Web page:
3. 3. Diabetes  Control   •  Major  test  used  to  monitor  control  is   hemoglobin  A1C  –  measures  glucose  control   over  4  months  by  analyzing  the  amount  of   glucose  on  the  red  blood  cell   •  CDA  recommends  tes<ng  every  3  months;    Test   at  6-­‐month  intervals  when  glycemic  targets   are  consistently  achieved     •  No  evidence  to  suggest  tes<ng  more  oPen   than  every  4  months  is  necessary  
  4. 4. Annual  cost  of  A1C  tests  performed  in  BC   2005-­‐2011  
  5. 5. Annual  number  of  A1C  tests  performed   in  VCHA  
  6. 6. Annual  cost  of  A1C  tests  performed  in   VCHA  
  7. 7. Annual  number  of  A1C  tests  performed   in  FHA  
  8. 8. Annual  cost  of  A1C  tests  performed  in   FHA  
  9. 9. One-­‐third  of  all  A1C  tests  are  repeated   within  3  months    
  10. 10.   BC  Data  and  Asthma  
  11. 11. Improving Asthma Management   3  million  Canadians  live  with   asthma       Asthma  is  the  #1  chronic   condi<on  in  children       6  out  of  10  people  living  with  asthma   do  not  have  it  under  control     250  people  die  each  year  in  Canada   from  asthma  (and  most  are   preventable)  
  12. 12. The  Opportunity:      Bri<sh  Columbia’s  Data   Medical   Service   Plan   PharmaNet   Discharge   Abstracts   Database   Vital   Sta<s<cs  
  13. 13.   Asthma  Regimen  Op<mality  Classifica<on  (Pa<ent  Ages  5-­‐11  Years)   Inhaled Corticosteroid Use (Beclomethasone Equivalents) Inhaled  Short-­‐ac<ng  Bronchodilator   Use     (Salbutamol  Equivalents)   0  µg/day   >  250  &  ≤   500  µg/day     ≤ 1  inhaler   /  year   >0  &  ≤  250   µg/day     1  -­‐  2  inhalers  /   year   2  -­‐  4  inhalers  /   year   >  4  inhalers  /   year   Green  =  Op<mal  regimen,  n=6,155  (67%)   Yellow  =  Unclassified  regimen,  n=2,162  (23%)    Red  =  Subop<mal  regimen,  n=913  (10%)   >  500     µg/day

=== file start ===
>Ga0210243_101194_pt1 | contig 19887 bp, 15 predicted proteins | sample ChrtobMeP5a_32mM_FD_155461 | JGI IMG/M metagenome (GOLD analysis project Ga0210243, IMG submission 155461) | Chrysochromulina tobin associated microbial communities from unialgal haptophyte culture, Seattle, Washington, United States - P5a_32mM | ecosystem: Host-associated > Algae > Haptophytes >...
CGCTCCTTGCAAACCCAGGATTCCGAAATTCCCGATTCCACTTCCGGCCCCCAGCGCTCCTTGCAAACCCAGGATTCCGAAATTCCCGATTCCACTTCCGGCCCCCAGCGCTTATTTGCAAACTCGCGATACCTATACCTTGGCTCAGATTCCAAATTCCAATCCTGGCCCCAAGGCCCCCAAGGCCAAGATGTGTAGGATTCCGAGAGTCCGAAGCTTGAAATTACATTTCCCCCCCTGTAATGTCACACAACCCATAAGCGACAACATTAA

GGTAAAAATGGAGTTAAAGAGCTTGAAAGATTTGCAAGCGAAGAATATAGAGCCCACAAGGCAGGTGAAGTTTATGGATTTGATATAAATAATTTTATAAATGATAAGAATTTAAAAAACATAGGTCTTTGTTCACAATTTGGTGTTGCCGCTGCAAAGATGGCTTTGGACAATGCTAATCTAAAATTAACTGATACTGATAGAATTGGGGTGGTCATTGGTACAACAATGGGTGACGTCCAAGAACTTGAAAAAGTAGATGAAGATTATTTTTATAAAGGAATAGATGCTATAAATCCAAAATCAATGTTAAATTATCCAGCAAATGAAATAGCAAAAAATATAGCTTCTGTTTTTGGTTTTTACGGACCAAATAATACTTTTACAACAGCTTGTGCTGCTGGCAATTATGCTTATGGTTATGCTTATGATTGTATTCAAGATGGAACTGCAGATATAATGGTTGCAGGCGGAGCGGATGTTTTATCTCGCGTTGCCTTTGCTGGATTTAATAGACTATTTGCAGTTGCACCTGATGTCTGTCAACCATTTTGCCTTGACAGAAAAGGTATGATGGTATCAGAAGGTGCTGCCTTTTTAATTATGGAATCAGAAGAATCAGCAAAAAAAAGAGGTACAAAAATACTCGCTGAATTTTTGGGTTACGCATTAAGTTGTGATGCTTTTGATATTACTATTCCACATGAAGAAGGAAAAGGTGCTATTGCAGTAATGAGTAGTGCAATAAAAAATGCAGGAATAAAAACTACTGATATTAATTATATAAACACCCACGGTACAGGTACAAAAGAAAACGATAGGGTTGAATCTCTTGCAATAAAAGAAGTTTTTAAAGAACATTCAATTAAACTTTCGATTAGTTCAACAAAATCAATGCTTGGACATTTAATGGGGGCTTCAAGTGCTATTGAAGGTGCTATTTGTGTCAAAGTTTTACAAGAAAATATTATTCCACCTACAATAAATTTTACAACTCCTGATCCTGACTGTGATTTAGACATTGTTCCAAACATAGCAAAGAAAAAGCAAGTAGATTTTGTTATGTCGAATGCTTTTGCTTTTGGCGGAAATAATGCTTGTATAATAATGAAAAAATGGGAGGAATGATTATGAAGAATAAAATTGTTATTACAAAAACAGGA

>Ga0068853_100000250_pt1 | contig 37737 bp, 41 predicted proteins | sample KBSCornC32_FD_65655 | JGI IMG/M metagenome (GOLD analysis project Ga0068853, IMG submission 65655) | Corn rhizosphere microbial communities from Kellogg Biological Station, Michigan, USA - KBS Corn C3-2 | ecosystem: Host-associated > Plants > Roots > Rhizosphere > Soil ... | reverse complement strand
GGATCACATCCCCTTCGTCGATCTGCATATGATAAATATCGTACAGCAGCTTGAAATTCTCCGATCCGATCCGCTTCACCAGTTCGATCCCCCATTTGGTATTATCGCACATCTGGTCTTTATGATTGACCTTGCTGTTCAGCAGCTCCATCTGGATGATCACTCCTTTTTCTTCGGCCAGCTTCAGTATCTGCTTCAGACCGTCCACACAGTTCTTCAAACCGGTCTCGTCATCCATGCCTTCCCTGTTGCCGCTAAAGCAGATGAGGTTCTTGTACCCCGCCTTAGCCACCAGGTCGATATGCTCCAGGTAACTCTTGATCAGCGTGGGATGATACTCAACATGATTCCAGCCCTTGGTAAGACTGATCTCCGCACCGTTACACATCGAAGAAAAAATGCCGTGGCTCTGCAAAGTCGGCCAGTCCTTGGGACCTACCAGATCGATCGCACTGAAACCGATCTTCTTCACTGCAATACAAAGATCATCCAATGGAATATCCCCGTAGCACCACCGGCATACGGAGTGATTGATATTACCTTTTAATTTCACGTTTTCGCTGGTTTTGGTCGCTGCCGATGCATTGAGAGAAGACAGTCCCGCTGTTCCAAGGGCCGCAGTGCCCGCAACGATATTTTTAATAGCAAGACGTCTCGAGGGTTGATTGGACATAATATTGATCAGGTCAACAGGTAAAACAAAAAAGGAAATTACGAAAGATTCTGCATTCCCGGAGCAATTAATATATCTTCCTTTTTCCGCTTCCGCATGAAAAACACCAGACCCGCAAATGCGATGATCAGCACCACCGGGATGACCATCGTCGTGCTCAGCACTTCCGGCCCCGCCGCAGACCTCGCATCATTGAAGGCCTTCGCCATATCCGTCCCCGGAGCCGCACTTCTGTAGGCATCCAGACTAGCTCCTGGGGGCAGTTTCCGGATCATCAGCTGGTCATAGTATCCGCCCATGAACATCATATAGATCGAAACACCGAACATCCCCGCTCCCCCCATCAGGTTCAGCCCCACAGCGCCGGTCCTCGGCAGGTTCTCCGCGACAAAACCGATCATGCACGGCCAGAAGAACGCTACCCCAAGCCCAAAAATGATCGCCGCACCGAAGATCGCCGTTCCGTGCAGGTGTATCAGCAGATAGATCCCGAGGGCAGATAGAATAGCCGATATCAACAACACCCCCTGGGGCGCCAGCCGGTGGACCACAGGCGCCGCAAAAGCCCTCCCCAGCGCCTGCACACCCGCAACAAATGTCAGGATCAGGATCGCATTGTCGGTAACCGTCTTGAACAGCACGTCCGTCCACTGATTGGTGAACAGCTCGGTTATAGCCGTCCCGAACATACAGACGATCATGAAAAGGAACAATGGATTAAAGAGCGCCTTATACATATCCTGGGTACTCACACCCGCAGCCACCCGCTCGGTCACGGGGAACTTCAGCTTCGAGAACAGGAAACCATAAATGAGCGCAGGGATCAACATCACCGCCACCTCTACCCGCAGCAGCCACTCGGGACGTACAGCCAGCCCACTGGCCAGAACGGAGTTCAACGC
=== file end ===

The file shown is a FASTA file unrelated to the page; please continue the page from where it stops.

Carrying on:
14. 14. Emergency  Department  Visits   Suboptimal regimen use Optimal regimen use
  15. 15. Hospital  Admissions   Suboptimal regimen use Optimal regimen use
  16. 16. Family  Prac<<oner  Visits   60  –  80   90  –  100   100  –  120   120  –  130   >  130   Children 0 -18 years/ Asthma related visits/ 2009 Per  100  pa<ents  
  17. 17. Emergency  Department  Visits   1  -­‐  5   5  -­‐  10   10  -­‐  15   15  -­‐  20   20  -­‐  25   Children  0  -­‐18  years/  Asthma  related  visits/    2009   Per  100   pa<ents  
  18. 18. Hospital  Admissions   0  –  0.4   0.4  –  0.8   0.8  –  1.2   1.2  –  1.6   Children  0  -­‐18  years/  Asthma  related  visits/    2009   1.6  -­‐  2   Per  100   pa<ents  
  19. 19. Costs  per  Pa<ent  (by  region)   ED Service Use *ED  Costs  are  based  on  BCCH  Data,  Physician  Visits  Costs  from  MSP   All  Costs  based  on  2009  Data/Dollars  
  20. 20. Urban  vs.  Rural   Bubble Size: Estimated number of physicians in the area
  21. 21. Cost  per  pa*ent  according  to  op*mality  of  asthma  drug   regimens  (2009)   1200 1,067.23 Cost per patient 1000 800 600 Pts with optimal regimens 471.98 Pts with suboptimal regimens 400 180.28 200 47.59 0 ED visits Hospital admissions Health Services The costs of ED services was 2.3X higher for patients with a suboptimal regimen when compared to those treated with an optimal regimen The costs of hospital admission was 4X higher for patients with a suboptimal regimen when compared to those treated with an optimal regimen
  22. 22. Daily  vs.  Intermikent  (Seasonal)  Use  of  Inhaled  An<-­‐ inflammatory  Asthma  Drugs   1.  Intermikent   users   of   ICS   are   28%   more   likely   to   have   hospital   admissions  than  regular  users.     2.  Intermikent  users  of  ICS  are  19%  more  likely  to  have  ED  visits   than  regular  users.  
  23. 23.   BC  Data  and  Prostate  Cancer  
  24. 24. Using BC Data to Develop a New Approach to Prevent Prostate Cancer Metastasis   Prostate  Cancer  is  the  most   commonly-­‐diagnosed  cancer   among  Canadian  men       23,600  Canadian  men  will  be   diagnosed  with  prostate   cancer  this  year       In  2013,  3,900  Canadians  will   die  from  Prostate  Cancer  
  25. 25. Prostate  Cancer  Mortality   •  Most   of   the   <me,   prostate   cancer   is   a   chronic   disease   with  low  mortality     •  Unfortunately,   when   the   disease  became  metasta<c,  it   has  a  high  mortality  rate     •  There   is   evidence   to   suggest   that     blocking   a   specific   type   of   calcium   channel   can   prevent    metastases    
  26. 26. The  opportunity:      Bri<sh  Columbia’s  Data   BC  Cancer   Registry   BC  Cancer   Agency   Pharmacy   Data   PharmaNet   Medical   Services   Plan